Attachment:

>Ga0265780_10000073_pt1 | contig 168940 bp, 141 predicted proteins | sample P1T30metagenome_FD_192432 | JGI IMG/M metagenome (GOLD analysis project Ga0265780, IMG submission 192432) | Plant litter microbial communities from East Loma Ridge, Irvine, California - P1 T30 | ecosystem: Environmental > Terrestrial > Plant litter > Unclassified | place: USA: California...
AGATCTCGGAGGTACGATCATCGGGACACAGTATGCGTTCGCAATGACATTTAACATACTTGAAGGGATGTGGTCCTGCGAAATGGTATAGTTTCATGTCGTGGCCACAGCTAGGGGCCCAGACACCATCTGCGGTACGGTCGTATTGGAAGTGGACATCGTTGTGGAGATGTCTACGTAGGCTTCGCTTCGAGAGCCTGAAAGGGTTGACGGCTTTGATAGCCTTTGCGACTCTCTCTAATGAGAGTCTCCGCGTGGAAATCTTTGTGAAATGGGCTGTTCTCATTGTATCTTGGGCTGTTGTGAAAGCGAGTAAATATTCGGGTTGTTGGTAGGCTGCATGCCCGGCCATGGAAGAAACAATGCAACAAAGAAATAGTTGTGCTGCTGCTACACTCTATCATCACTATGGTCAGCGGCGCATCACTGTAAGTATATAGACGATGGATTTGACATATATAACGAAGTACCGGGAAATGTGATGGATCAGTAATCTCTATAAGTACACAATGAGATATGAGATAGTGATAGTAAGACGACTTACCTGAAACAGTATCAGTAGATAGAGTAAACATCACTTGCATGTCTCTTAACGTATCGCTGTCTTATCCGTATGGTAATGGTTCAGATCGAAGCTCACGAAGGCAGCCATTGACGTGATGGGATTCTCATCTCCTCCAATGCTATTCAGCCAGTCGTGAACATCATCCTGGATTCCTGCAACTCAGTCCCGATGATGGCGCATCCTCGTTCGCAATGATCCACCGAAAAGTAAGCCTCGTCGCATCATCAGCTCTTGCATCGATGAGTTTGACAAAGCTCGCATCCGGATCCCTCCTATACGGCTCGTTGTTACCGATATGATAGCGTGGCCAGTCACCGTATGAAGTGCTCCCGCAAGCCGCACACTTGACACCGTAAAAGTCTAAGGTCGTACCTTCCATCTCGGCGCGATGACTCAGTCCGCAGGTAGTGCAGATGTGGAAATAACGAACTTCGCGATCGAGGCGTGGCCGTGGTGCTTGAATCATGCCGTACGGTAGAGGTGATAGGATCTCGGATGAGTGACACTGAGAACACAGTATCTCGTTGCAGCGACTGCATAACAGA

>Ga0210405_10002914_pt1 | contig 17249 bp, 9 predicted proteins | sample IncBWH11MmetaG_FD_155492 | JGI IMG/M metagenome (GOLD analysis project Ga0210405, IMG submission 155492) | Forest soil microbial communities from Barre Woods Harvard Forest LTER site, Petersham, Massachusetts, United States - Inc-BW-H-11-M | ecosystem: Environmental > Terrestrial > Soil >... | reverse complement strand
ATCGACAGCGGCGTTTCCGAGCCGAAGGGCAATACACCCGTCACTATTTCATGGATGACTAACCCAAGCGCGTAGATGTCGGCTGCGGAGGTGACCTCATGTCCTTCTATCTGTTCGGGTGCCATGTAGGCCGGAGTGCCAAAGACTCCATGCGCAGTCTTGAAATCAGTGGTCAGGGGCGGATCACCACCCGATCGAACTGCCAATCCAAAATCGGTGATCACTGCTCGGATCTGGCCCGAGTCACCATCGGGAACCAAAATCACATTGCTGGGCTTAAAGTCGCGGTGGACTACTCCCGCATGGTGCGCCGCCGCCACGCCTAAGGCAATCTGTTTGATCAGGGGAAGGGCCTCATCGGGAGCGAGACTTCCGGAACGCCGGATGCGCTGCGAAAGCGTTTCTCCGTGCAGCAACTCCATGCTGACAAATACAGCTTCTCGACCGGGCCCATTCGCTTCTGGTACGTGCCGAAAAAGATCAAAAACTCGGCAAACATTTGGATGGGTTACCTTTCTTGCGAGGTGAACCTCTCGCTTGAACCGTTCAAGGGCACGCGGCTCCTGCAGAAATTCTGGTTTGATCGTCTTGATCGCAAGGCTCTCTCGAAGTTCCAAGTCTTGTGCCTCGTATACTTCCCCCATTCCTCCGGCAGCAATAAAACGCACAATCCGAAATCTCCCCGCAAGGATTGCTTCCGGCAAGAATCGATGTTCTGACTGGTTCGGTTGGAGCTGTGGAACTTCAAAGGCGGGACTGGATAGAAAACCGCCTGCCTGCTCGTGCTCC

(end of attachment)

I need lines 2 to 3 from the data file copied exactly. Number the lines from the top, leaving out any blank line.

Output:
AGATCTCGGAGGTACGATCATCGGGACACAGTATGCGTTCGCAATGACATTTAACATACTTGAAGGGATGTGGTCCTGCGAAATGGTATAGTTTCATGTCGTGGCCACAGCTAGGGGCCCAGACACCATCTGCGGTACGGTCGTATTGGAAGTGGACATCGTTGTGGAGATGTCTACGTAGGCTTCGCTTCGAGAGCCTGAAAGGGTTGACGGCTTTGATAGCCTTTGCGACTCTCTCTAATGAGAGTCTCCGCGTGGAAATCTTTGTGAAATGGGCTGTTCTCATTGTATCTTGGGCTGTTGTGAAAGCGAGTAAATATTCGGGTTGTTGGTAGGCTGCATGCCCGGCCATGGAAGAAACAATGCAACAAAGAAATAGTTGTGCTGCTGCTACACTCTATCATCACTATGGTCAGCGGCGCATCACTGTAAGTATATAGACGATGGATTTGACATATATAACGAAGTACCGGGAAATGTGATGGATCAGTAATCTCTATAAGTACACAATGAGATATGAGATAGTGATAGTAAGACGACTTACCTGAAACAGTATCAGTAGATAGAGTAAACATCACTTGCATGTCTCTTAACGTATCGCTGTCTTATCCGTATGGTAATGGTTCAGATCGAAGCTCACGAAGGCAGCCATTGACGTGATGGGATTCTCATCTCCTCCAATGCTATTCAGCCAGTCGTGAACATCATCCTGGATTCCTGCAACTCAGTCCCGATGATGGCGCATCCTCGTTCGCAATGATCCACCGAAAAGTAAGCCTCGTCGCATCATCAGCTCTTGCATCGATGAGTTTGACAAAGCTCGCATCCGGATCCCTCCTATACGGCTCGTTGTTACCGATATGATAGCGTGGCCAGTCACCGTATGAAGTGCTCCCGCAAGCCGCACACTTGACACCGTAAAAGTCTAAGGTCGTACCTTCCATCTCGGCGCGATGACTCAGTCCGCAGGTAGTGCAGATGTGGAAATAACGAACTTCGCGATCGAGGCGTGGCCGTGGTGCTTGAATCATGCCGTACGGTAGAGGTGATAGGATCTCGGATGAGTGACACTGAGAACACAGTATCTCGTTGCAGCGACTGCATAACAGA

>Ga0210405_10002914_pt1 | contig 17249 bp, 9 predicted proteins | sample IncBWH11MmetaG_FD_155492 | JGI IMG/M metagenome (GOLD analysis project Ga0210405, IMG submission 155492) | Forest soil microbial communities from Barre Woods Harvard Forest LTER site, Petersham, Massachusetts, United States - Inc-BW-H-11-M | ecosystem: Environmental > Terrestrial > Soil >... | reverse complement strand